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Americas Conference Focused on Free Trade, Growth and Regional Integration; Latin America's Global Competitiveness Examined by Key Political, Economic Figures from the Region.

MIAMI -- The Ninth Annual Miami Herald Americas Conference focused on free trade and regional integration during its opening day yesterday. Several speakers and panels focused on China's interest in the region, and its likely impact. Jiang Shixue, Deputy Director of the Institute of Latin American Studies at the Chinese Academy of Social Sciences told the audience that China's intentions are economic, not political. Jose Maria Ayuso, executive vice-president of VISA International lead a panel on remittances in Latin America, considered an important issue in the economies of the region. "In 2004, more than $45,000 billion was sent to Latin America and the Caribbean in the form of remittances," said Ayuso, with the Dominican Republic and El Salvador topping the list.

President of Guyana Bharrat Jagdeo called for developed countries to approach the particularities that poorer markets face with flexibility when negotiating free trade agreements. Jagdeo discussed preferential treatment that could phase out over time. "We are not asking for a free ride, we just want transition periods to adapt to new international trade rules," concluded Jagdeo. "It is a big disadvantage to smaller countries that can't achieve the economies of scale that allow them to compete with more established markets," he said.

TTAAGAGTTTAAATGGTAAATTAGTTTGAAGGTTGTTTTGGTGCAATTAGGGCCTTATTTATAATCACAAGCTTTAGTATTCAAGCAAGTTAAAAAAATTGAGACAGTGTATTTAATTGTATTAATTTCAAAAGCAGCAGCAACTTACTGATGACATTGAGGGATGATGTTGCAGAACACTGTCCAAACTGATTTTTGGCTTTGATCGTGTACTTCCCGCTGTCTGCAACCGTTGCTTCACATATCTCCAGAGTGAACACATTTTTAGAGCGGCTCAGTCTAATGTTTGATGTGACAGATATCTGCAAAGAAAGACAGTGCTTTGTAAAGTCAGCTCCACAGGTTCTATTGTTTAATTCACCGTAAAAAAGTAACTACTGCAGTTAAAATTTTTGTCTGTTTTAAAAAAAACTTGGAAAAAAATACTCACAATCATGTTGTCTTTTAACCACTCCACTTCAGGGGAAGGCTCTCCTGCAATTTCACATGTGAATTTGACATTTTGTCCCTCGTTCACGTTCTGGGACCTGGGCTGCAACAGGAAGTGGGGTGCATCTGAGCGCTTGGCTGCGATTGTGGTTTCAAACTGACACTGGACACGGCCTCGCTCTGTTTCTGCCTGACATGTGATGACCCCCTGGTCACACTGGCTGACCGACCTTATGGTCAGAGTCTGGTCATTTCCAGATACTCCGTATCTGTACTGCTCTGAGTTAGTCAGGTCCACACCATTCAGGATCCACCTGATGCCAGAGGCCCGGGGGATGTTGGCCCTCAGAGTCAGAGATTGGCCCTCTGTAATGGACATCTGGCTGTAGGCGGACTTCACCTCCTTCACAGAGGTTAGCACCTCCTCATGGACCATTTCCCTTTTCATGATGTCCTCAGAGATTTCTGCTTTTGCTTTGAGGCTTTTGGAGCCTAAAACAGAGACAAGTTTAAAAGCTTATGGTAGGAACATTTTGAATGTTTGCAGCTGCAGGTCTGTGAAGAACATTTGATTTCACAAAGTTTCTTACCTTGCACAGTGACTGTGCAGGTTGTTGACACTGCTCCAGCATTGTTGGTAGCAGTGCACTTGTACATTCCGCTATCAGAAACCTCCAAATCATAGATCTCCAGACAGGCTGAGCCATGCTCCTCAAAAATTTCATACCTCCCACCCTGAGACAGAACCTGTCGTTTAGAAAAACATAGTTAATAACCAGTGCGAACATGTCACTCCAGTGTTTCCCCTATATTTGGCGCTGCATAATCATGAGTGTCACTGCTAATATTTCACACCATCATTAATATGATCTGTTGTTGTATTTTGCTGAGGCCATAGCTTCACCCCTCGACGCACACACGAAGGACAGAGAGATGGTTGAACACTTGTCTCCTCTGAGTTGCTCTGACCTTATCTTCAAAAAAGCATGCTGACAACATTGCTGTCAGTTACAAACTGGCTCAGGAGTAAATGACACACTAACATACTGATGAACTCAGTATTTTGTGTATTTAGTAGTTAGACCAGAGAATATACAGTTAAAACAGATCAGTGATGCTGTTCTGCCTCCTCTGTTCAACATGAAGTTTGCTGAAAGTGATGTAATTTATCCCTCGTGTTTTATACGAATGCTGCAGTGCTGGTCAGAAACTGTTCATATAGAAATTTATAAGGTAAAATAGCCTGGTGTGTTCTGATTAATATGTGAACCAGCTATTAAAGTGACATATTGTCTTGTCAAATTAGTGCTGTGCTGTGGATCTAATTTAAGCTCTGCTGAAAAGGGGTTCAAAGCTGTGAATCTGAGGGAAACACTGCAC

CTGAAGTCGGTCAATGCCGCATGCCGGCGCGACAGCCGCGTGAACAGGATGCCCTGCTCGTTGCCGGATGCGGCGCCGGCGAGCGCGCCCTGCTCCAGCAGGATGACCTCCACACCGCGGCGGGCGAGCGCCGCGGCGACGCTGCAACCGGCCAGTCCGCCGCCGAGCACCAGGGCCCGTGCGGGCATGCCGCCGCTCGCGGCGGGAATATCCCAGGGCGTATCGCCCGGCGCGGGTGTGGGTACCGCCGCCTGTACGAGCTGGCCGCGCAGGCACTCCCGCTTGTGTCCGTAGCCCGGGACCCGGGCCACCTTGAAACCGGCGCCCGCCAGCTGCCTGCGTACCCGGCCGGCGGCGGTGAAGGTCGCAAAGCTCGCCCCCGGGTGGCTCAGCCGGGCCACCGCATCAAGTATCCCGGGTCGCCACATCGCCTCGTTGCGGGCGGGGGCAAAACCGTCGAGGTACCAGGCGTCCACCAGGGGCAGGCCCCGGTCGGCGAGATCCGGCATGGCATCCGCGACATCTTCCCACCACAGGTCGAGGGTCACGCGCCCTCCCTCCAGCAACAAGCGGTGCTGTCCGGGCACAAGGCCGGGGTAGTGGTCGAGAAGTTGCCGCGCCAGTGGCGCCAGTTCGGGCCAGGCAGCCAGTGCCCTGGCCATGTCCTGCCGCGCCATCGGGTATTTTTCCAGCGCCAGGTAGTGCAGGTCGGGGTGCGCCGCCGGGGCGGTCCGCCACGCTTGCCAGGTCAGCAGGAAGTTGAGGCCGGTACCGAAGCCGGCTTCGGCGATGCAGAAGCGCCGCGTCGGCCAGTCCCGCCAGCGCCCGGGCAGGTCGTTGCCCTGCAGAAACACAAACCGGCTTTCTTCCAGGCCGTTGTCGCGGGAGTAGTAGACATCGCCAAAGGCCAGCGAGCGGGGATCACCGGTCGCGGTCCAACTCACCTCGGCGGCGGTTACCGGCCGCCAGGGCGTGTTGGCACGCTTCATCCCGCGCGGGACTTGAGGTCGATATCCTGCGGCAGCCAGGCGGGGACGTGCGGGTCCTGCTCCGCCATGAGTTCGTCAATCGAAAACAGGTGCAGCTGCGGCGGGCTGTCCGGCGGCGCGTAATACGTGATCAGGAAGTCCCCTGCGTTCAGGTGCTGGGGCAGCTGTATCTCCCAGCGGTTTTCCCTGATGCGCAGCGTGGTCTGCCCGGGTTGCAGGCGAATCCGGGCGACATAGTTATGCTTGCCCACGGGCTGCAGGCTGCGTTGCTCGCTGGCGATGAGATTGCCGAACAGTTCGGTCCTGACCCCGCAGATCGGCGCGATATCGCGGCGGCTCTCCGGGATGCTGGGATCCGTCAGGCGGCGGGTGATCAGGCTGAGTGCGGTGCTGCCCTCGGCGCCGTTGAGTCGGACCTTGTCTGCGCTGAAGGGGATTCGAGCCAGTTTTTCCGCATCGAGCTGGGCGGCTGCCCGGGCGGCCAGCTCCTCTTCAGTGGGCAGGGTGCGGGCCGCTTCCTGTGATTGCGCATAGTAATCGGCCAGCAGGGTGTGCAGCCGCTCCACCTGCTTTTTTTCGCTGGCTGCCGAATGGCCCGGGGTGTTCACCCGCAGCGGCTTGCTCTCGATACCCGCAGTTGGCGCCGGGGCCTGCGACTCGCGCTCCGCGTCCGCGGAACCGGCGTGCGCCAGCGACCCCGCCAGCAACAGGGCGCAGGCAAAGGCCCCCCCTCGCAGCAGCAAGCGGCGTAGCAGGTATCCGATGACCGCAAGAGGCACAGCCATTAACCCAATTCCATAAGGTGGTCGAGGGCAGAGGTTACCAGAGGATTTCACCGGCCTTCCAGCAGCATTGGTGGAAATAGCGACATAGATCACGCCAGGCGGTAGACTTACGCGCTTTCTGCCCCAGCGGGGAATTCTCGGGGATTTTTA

In contrast to Maisto, Argentina's ambassador to the OAS, Rodolfo Gil, said many Latin Americans regret having believed that economic reforms would help them share in the American dream. "We have witnessed further exclusion, poverty and alienation," he said. This, in turn, has slowed efforts to integrate trade and reduce barriers. This result represents an obstacle for the signing and passing of the summit's final accord.

Panamanian president Martin Torrijos wrapped up the day's program by highlighting the key role his country plays as headquarters of the Panama Canal, a cornerstone of world trade. Referring to recent protests in his country surrounding social security reform, Torrijos said current efforts at dialogue are aimed at reaching an agreement and preserving political stability. He added that Panama "hoped to achieve fiscal balance by 2007" as well as economic growth of 6 percent.

More information on the conference, write to americasconference@mia.bm.com.
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Publication:Business Wire
Date:Sep 30, 2005
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